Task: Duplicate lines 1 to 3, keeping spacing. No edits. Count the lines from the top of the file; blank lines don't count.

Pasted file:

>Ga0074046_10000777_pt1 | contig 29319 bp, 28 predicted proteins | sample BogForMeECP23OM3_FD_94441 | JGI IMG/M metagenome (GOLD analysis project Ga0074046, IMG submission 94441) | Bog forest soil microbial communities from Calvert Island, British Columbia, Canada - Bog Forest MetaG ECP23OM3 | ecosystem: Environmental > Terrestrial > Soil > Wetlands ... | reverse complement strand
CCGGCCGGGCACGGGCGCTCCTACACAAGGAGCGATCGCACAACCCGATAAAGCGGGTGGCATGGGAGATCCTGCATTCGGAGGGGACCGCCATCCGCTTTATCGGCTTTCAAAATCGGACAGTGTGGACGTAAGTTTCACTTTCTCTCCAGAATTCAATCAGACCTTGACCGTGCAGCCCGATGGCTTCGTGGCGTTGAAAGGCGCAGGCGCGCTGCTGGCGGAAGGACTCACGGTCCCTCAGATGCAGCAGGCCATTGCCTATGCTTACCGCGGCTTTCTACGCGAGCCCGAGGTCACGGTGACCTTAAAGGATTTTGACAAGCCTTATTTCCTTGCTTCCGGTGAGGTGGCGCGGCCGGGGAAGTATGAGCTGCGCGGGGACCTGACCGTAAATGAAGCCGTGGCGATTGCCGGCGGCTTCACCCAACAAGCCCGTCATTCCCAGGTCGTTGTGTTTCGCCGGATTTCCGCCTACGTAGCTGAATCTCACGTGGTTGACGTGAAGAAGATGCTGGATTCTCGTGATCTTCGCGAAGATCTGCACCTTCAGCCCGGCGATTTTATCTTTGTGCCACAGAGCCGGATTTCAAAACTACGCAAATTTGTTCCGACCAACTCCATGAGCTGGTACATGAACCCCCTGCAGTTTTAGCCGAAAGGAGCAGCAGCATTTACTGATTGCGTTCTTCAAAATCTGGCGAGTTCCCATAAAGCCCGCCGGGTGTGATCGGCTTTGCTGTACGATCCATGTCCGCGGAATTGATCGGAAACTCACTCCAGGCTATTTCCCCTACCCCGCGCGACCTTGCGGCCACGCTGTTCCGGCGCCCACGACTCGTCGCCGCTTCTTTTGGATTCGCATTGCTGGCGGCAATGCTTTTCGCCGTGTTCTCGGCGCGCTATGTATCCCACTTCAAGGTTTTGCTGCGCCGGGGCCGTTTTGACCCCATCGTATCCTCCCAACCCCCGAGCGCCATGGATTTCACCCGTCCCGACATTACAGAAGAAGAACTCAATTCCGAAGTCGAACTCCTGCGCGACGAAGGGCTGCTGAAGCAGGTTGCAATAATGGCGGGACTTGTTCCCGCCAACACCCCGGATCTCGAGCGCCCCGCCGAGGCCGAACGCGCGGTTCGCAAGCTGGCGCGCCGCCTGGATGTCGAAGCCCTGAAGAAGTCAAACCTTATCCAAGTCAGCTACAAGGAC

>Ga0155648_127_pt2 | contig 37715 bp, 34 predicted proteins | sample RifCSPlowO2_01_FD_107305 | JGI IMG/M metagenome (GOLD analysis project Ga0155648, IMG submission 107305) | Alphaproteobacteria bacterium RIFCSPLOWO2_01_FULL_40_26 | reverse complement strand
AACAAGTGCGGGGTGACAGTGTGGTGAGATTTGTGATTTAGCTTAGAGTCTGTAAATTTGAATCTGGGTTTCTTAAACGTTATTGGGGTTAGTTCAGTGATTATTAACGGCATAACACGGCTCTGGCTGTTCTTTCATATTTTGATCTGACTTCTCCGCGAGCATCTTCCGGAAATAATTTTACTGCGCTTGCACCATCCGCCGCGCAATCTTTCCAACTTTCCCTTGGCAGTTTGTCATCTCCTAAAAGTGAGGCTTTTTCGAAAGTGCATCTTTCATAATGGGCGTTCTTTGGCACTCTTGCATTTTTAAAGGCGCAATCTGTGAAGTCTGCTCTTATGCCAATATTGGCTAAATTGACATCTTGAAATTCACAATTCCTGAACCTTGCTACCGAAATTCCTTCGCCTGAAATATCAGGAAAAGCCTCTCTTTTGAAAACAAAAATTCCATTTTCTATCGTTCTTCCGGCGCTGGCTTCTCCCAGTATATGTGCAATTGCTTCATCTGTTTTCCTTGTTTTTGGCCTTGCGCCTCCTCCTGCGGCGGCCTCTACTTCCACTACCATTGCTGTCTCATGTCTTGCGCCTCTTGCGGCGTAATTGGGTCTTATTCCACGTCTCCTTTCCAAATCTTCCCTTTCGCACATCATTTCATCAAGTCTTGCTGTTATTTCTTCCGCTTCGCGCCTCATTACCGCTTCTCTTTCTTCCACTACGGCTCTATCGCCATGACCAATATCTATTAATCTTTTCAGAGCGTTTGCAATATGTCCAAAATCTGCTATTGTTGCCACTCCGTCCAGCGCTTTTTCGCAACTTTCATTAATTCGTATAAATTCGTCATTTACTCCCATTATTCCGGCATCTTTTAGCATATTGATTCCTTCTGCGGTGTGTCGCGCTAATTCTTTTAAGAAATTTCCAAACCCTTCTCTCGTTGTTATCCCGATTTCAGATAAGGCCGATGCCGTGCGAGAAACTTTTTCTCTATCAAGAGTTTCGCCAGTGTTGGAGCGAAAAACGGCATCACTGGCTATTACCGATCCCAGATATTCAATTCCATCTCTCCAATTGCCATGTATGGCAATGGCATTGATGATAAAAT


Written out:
>Ga0074046_10000777_pt1 | contig 29319 bp, 28 predicted proteins | sample BogForMeECP23OM3_FD_94441 | JGI IMG/M metagenome (GOLD analysis project Ga0074046, IMG submission 94441) | Bog forest soil microbial communities from Calvert Island, British Columbia, Canada - Bog Forest MetaG ECP23OM3 | ecosystem: Environmental > Terrestrial > Soil > Wetlands ... | reverse complement strand
CCGGCCGGGCACGGGCGCTCCTACACAAGGAGCGATCGCACAACCCGATAAAGCGGGTGGCATGGGAGATCCTGCATTCGGAGGGGACCGCCATCCGCTTTATCGGCTTTCAAAATCGGACAGTGTGGACGTAAGTTTCACTTTCTCTCCAGAATTCAATCAGACCTTGACCGTGCAGCCCGATGGCTTCGTGGCGTTGAAAGGCGCAGGCGCGCTGCTGGCGGAAGGACTCACGGTCCCTCAGATGCAGCAGGCCATTGCCTATGCTTACCGCGGCTTTCTACGCGAGCCCGAGGTCACGGTGACCTTAAAGGATTTTGACAAGCCTTATTTCCTTGCTTCCGGTGAGGTGGCGCGGCCGGGGAAGTATGAGCTGCGCGGGGACCTGACCGTAAATGAAGCCGTGGCGATTGCCGGCGGCTTCACCCAACAAGCCCGTCATTCCCAGGTCGTTGTGTTTCGCCGGATTTCCGCCTACGTAGCTGAATCTCACGTGGTTGACGTGAAGAAGATGCTGGATTCTCGTGATCTTCGCGAAGATCTGCACCTTCAGCCCGGCGATTTTATCTTTGTGCCACAGAGCCGGATTTCAAAACTACGCAAATTTGTTCCGACCAACTCCATGAGCTGGTACATGAACCCCCTGCAGTTTTAGCCGAAAGGAGCAGCAGCATTTACTGATTGCGTTCTTCAAAATCTGGCGAGTTCCCATAAAGCCCGCCGGGTGTGATCGGCTTTGCTGTACGATCCATGTCCGCGGAATTGATCGGAAACTCACTCCAGGCTATTTCCCCTACCCCGCGCGACCTTGCGGCCACGCTGTTCCGGCGCCCACGACTCGTCGCCGCTTCTTTTGGATTCGCATTGCTGGCGGCAATGCTTTTCGCCGTGTTCTCGGCGCGCTATGTATCCCACTTCAAGGTTTTGCTGCGCCGGGGCCGTTTTGACCCCATCGTATCCTCCCAACCCCCGAGCGCCATGGATTTCACCCGTCCCGACATTACAGAAGAAGAACTCAATTCCGAAGTCGAACTCCTGCGCGACGAAGGGCTGCTGAAGCAGGTTGCAATAATGGCGGGACTTGTTCCCGCCAACACCCCGGATCTCGAGCGCCCCGCCGAGGCCGAACGCGCGGTTCGCAAGCTGGCGCGCCGCCTGGATGTCGAAGCCCTGAAGAAGTCAAACCTTATCCAAGTCAGCTACAAGGAC

>Ga0155648_127_pt2 | contig 37715 bp, 34 predicted proteins | sample RifCSPlowO2_01_FD_107305 | JGI IMG/M metagenome (GOLD analysis project Ga0155648, IMG submission 107305) | Alphaproteobacteria bacterium RIFCSPLOWO2_01_FULL_40_26 | reverse complement strand